The only National Security Advisor to weigh Hindu fanaticism against Muslim fundamentalism has been Zbignew Brezizinski: “Irrationality might overwhelm the strategic restraint inherent in the nuclear calculus”. (The Choice, New York, Basic Books, 2004,p.76)

In fact, Zbignew Brezizinski factors in admissions regarding the nuclearization of Pakistan. On May 3, 2007, Richard Barlow, a former CIA analyst disclosed that the Reagan administration deliberately let Pakistan go nuclear because they needed Pakistan’s help in the Afghan war against the Russians.Two years later, on June 28,2009, Andrew Cockburn reported that the US is helping Pakistan modernize its nuclear arsenal. This author recalls what Ronald Reagan’s view on Pakistan’ nuclear program had been: “I just don’t think that it’s any of our business.” Similarly, Zbignew Brezizinski stated that “our security policy towards Pakistan cannot be dictated by our non-proliferation policy.”

In his own book Zbignew Brezizinski made a comment that leaves no doubt that Andrew Cockburn was representing him accurately: “When critics charge that the recent US concerns with proliferation have been late in coming they have a point” (The Choice, p.32). Andrew Cockburn further claimed that when Dr. AQ Khan was peddling his uranium technology, his shipping manager was CIA agent. This too, is credible, given the statement of Ruud Lubbers, former prime minister of Netherlands, that the CIA had blocked action against A.Q. Khan in 1975 and 1979.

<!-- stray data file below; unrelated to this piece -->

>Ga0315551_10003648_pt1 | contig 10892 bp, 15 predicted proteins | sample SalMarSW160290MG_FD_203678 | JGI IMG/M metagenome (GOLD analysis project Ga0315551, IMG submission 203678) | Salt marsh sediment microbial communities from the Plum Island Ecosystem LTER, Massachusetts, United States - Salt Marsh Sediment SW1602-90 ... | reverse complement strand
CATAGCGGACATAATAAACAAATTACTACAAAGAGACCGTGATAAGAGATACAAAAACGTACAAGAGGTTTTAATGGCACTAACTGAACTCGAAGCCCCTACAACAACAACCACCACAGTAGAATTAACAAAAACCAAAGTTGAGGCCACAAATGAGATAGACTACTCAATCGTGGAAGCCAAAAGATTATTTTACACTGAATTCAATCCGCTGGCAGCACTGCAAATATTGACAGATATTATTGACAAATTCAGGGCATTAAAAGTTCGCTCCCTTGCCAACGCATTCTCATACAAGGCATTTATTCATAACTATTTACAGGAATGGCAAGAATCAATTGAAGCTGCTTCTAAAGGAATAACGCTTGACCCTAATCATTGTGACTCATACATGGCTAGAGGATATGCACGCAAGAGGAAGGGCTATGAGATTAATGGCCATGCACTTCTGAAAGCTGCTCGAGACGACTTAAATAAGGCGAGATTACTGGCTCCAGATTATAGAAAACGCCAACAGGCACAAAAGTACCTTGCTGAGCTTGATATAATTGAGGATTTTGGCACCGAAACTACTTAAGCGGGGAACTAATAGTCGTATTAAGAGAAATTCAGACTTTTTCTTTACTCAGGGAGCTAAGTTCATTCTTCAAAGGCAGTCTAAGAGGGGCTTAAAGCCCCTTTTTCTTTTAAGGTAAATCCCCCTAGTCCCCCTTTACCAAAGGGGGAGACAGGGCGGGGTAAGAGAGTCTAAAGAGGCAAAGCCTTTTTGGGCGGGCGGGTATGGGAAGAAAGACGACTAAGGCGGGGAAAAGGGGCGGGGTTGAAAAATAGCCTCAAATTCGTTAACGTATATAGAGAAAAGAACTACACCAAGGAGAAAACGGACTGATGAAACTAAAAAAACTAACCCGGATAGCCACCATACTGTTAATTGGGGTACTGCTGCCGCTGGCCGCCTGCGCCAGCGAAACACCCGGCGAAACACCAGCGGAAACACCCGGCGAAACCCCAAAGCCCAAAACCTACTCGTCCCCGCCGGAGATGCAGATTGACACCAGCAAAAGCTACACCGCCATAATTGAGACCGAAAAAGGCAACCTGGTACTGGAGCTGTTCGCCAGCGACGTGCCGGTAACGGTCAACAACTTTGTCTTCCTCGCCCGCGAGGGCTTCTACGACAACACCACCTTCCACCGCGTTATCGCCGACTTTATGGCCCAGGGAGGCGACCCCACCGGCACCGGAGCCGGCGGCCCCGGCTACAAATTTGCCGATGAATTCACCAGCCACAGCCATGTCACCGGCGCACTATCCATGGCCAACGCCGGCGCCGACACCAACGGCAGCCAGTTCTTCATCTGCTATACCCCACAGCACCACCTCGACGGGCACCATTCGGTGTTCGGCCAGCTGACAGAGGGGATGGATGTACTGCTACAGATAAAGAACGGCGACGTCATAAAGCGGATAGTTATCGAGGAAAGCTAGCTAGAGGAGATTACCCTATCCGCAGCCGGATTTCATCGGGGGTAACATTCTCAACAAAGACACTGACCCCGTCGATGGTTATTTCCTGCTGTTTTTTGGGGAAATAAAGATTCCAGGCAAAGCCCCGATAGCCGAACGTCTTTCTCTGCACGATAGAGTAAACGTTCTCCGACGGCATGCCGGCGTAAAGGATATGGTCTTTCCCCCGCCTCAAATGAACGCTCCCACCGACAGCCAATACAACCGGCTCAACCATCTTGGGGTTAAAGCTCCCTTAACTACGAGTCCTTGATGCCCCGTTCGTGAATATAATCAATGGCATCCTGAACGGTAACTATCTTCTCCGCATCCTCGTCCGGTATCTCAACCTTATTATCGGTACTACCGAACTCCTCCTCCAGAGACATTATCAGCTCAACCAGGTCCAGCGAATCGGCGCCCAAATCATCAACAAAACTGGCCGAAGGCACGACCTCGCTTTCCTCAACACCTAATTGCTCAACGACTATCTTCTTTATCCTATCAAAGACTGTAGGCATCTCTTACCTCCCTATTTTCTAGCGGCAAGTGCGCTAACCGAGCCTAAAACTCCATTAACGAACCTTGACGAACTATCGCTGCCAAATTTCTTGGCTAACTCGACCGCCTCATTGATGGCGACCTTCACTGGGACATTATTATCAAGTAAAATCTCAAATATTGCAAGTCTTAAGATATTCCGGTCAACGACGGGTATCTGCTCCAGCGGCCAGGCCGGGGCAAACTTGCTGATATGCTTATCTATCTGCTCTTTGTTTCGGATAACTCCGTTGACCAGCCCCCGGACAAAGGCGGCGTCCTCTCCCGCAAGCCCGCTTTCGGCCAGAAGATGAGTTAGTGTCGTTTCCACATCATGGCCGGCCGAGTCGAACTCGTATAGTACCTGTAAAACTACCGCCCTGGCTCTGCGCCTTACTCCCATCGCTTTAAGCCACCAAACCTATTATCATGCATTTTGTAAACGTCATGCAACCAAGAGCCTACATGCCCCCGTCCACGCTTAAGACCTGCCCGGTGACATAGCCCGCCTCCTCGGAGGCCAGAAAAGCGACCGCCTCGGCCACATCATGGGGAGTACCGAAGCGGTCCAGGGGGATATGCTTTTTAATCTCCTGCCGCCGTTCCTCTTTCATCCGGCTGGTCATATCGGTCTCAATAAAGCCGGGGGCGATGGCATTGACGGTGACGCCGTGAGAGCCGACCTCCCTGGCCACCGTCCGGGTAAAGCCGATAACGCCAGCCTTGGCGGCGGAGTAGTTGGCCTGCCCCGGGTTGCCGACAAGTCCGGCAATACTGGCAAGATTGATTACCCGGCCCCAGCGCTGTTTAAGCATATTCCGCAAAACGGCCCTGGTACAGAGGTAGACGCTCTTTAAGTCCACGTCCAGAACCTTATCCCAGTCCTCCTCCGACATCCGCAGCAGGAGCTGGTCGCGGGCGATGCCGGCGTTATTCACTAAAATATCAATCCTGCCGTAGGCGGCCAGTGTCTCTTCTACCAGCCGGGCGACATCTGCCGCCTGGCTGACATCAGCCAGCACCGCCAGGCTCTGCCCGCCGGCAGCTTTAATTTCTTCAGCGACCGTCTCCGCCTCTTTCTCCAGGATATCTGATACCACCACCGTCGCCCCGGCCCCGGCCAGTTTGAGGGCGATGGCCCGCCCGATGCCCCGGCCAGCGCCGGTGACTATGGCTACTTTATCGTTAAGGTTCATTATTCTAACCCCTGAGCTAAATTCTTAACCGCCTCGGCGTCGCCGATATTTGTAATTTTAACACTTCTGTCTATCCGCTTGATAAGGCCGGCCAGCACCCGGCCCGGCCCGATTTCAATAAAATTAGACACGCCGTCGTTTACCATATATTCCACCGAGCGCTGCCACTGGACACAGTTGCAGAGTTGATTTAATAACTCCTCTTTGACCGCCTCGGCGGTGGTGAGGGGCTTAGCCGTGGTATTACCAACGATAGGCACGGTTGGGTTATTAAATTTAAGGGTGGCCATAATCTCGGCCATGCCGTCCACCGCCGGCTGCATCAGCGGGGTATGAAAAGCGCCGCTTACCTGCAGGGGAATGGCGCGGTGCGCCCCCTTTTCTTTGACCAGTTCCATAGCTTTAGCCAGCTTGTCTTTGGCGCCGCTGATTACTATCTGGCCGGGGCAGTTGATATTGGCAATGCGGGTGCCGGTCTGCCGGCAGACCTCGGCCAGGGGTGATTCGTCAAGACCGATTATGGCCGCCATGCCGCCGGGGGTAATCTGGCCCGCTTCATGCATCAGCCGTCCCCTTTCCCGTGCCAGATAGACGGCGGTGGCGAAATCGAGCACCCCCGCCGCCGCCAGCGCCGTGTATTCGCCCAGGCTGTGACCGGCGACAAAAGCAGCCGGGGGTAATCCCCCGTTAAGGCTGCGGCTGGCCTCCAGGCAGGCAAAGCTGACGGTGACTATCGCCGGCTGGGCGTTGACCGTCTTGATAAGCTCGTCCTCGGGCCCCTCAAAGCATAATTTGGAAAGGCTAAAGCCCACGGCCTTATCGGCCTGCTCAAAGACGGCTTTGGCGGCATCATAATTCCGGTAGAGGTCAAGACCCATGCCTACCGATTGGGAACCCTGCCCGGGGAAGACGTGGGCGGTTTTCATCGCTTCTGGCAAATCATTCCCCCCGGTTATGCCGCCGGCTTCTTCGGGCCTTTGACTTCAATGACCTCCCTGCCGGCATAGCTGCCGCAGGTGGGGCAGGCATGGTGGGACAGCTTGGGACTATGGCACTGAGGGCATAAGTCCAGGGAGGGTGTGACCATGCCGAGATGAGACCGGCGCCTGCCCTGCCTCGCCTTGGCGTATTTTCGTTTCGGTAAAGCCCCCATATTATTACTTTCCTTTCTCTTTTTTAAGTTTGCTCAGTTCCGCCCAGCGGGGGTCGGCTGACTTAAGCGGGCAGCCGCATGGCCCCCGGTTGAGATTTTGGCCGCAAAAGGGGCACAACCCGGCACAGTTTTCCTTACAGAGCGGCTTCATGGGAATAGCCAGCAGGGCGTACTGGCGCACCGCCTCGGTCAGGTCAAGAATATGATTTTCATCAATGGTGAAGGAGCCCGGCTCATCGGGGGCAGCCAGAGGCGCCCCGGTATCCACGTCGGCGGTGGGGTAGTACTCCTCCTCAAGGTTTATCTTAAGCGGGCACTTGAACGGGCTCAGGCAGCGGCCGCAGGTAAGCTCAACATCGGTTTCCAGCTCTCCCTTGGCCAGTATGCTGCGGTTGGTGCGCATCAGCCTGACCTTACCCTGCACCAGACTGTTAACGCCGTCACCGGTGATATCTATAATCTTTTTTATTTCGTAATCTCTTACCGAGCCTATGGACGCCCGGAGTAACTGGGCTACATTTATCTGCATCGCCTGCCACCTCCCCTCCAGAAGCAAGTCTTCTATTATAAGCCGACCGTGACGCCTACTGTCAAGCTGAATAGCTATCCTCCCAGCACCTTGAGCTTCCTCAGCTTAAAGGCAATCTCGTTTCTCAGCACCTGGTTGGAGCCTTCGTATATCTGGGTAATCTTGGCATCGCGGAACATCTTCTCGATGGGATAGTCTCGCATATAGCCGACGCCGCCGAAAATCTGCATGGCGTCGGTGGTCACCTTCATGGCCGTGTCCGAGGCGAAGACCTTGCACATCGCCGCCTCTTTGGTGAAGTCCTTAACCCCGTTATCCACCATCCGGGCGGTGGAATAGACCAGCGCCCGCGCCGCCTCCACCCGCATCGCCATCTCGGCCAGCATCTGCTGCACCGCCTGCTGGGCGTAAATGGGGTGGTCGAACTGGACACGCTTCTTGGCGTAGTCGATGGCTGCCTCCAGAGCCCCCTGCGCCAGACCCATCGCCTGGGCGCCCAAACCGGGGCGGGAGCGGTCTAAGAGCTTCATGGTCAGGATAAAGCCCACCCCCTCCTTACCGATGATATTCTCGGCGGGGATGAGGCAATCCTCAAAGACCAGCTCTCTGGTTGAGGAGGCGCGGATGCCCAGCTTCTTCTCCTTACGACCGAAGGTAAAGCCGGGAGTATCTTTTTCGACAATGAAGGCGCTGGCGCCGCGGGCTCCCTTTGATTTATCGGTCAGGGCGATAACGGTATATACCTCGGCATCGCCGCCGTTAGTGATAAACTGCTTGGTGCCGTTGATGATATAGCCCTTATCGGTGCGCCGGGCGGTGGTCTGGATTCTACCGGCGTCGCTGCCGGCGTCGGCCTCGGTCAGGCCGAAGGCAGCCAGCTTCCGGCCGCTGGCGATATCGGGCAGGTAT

Despite his confession and dubious connections, AQ Khan’s role in proliferation and the extent of proliferation itself seems exaggerated. Bureaucratic bungling would be more in character. Pakistan’s Ministry of Commerce published a full page advertisement on July 24, 2000, offering nuclear material for sale. Of course, it carried the usual rider that a No Objection Certificate had to be obtained before a sale was sanctioned, but clearly, unless there was an intention to sell there was no point in publishing an Ad at all.

This is not to say that concerns should not be addressed, but they should be addressed objectively, because the stakes are as high as the survival of this world.